Rejoice in hope, be patient in tribulation, be constant in prayer. – Romans 12:12

In Spanish, the verb to hope is translated as esperar – a word that connotes both “to hope” and “to wait.” Hope requires patience and clear-sightedness in the moment. It means saying “yes” to both the goodness to come, and being present to good in the here and now. Hope is a virtue that never stops singing – it lifts us into a love beyond our wildest imagination, and fills us with the goodness of the Lord as we wait and labor patiently for His ever-present birth within our world.

As we are fed by hope, we also learn that we are never alone. We are accompanied by a Higher Power that is good and merciful, who gives us new births of possibility each day. We also learn that we do not simply live for ourselves – for we are given hope to deliver our soul’s gifts to the world. We learn, through hope, to let go of our expectations and walk by the vision of Christ’s Kingdom, where we become instruments of His blessings.

Above all, hope shows us new doorways that open – always – at the right time.

Right now, I am flying back to Charlotte and we will land in just a few moments. If you had told me two years ago that today, on New Years’ Day, I would be preparing to fly to Guatemala with a group from Davidson, I never would have believed you. First, Davidson College was never on my radar before the end of my college search process; I never expected to land in the South. Two, I never, ever, dreamed of falling in love with Central America, or learning the Spanish language, or dedicating my studies to religion.

Yet one step at a time, this journey has unfolded – inspired by the faith of nuns and mothers in El Salvador, the children of New Mexico, the poems and mountains that have given healing and the friends who have held my hand along the way. I have definitely stumbled, taken steps backwards, doubted, and felt stuck in anxious places. But always, this feeling has lifted with a renewed sense of purpose. I feel incredibly blessed by each mentor, stranger, family member, and friend who has encouraged me to step outside my expectations and see possibilities that I never before imagined.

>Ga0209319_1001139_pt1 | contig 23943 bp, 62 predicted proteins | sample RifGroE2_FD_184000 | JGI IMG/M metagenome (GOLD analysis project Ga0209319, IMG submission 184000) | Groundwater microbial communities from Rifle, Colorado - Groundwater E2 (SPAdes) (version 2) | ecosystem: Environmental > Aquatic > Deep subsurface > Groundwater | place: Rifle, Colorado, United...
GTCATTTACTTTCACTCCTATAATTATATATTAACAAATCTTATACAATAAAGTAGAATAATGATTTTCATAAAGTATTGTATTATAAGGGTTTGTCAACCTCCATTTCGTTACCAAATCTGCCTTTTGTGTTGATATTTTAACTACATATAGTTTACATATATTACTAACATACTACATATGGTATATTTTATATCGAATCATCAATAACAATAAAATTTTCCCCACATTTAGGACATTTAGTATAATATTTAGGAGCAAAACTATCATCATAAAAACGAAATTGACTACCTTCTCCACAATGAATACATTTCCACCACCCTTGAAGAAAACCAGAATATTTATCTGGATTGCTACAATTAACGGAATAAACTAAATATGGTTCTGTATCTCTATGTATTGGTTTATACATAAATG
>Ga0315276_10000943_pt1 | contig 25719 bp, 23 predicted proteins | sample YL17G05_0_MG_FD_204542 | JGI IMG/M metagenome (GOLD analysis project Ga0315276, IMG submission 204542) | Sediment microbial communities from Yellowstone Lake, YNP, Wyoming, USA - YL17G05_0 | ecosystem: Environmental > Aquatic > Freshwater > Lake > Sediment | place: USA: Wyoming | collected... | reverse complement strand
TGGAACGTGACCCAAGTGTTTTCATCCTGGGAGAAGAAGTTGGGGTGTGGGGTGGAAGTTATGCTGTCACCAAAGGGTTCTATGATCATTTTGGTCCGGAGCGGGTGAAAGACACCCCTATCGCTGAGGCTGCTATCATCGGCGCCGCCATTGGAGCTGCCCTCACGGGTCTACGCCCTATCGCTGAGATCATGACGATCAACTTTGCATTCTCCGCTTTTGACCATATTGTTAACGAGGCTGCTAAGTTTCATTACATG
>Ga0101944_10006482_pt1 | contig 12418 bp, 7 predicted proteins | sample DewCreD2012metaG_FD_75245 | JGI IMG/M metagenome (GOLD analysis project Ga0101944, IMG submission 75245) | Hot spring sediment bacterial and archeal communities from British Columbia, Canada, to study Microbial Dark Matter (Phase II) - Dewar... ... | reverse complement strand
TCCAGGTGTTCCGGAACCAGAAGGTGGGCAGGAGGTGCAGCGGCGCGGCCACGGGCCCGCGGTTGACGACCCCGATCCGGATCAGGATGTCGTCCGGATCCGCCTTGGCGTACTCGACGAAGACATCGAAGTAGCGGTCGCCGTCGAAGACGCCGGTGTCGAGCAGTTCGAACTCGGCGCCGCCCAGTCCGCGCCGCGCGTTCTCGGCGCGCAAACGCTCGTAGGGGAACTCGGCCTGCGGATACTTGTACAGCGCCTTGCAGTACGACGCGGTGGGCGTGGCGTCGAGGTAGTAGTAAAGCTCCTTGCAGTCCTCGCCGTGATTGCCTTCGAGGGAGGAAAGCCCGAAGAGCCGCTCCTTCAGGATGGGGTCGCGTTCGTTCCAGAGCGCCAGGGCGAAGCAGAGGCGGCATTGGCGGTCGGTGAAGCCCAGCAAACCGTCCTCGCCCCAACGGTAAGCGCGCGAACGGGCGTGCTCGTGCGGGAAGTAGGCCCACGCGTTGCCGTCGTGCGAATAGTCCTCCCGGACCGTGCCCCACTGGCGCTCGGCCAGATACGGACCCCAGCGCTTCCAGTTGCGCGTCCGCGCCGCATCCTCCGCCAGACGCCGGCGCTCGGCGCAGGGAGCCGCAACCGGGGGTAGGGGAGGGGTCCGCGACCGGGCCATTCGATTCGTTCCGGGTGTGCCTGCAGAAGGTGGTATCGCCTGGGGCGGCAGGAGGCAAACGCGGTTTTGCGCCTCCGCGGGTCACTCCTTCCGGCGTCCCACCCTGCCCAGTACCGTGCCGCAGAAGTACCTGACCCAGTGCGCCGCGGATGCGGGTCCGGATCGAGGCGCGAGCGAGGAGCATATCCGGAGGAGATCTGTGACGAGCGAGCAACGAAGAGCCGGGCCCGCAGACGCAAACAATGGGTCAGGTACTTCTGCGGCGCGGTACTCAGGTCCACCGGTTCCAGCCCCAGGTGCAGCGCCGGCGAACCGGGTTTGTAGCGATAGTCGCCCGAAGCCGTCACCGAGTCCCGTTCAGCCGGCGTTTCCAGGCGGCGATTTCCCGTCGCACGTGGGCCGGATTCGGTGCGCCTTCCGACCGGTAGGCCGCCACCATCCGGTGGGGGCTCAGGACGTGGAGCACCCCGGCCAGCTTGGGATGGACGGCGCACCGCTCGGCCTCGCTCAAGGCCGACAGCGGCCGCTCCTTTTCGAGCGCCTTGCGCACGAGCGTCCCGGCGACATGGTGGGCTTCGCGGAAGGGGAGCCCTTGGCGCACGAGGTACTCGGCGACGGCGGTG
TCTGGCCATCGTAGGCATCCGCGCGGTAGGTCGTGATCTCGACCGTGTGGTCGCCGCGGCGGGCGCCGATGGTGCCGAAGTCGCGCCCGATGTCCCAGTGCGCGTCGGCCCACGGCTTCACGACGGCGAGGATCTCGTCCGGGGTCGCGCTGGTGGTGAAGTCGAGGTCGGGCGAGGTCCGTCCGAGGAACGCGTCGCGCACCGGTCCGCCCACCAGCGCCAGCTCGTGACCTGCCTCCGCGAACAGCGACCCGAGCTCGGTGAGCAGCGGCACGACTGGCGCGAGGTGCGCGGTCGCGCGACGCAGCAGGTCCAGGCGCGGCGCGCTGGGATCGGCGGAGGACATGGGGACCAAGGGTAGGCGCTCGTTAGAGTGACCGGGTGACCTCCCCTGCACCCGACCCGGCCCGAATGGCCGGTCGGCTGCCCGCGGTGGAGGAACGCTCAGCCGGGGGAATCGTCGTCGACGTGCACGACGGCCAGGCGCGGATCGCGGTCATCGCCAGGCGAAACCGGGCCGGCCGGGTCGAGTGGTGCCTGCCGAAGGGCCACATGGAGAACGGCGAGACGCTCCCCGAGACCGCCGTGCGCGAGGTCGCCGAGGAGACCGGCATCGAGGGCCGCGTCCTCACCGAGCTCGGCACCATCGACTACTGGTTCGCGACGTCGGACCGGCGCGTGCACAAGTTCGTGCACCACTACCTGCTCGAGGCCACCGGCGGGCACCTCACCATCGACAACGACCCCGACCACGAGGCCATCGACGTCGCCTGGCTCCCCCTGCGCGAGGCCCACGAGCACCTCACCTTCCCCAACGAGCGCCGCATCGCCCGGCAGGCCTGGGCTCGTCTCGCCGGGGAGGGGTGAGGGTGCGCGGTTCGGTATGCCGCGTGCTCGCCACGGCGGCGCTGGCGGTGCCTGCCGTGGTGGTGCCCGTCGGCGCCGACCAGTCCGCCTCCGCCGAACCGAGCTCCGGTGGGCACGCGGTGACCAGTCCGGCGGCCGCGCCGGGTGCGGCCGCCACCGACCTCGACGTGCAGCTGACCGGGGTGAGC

So here I am, on my way to Charlotte to join with a team of Davidson students and one of my favorite professors for a nine-day adventure in Guatemala. With the wisdom and passion of our teacher, Dr. Samson, we will be surveying the landscape of social activism in several regions of the country, learning from voices for human rights in the non-profit sector of Guatemala City to coffee farmers in the highlands. Through the next ten days and year, I am hopeful and anticipating all the learning, questions, and challenges to come.

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To you, dear friends, I pray that this year fills you with renewed hope in your heart. I pray that you find rejuvenation and inspiration in the unique way that you are called to love and serve others with your gifts. And always, whether you are near or far to your home place, I pray that you hold on to the Light within. In the words of my friend Sam:

“May you never let any circumstances of life, any questions, any fears, any voices, mislead your heart into feeling that it ever ceases to rest in the cradle of the sacred heart of Jesus, your friend, who loves you so much.

I pray with you as you journey, not any particular prayer, but a prayer of presence, that peace remains in you, and that everything you will  touch, learn, hear, see, will be a blessing and gift to you.”

For a new year, and all the new journeys we begin, again and again, amen!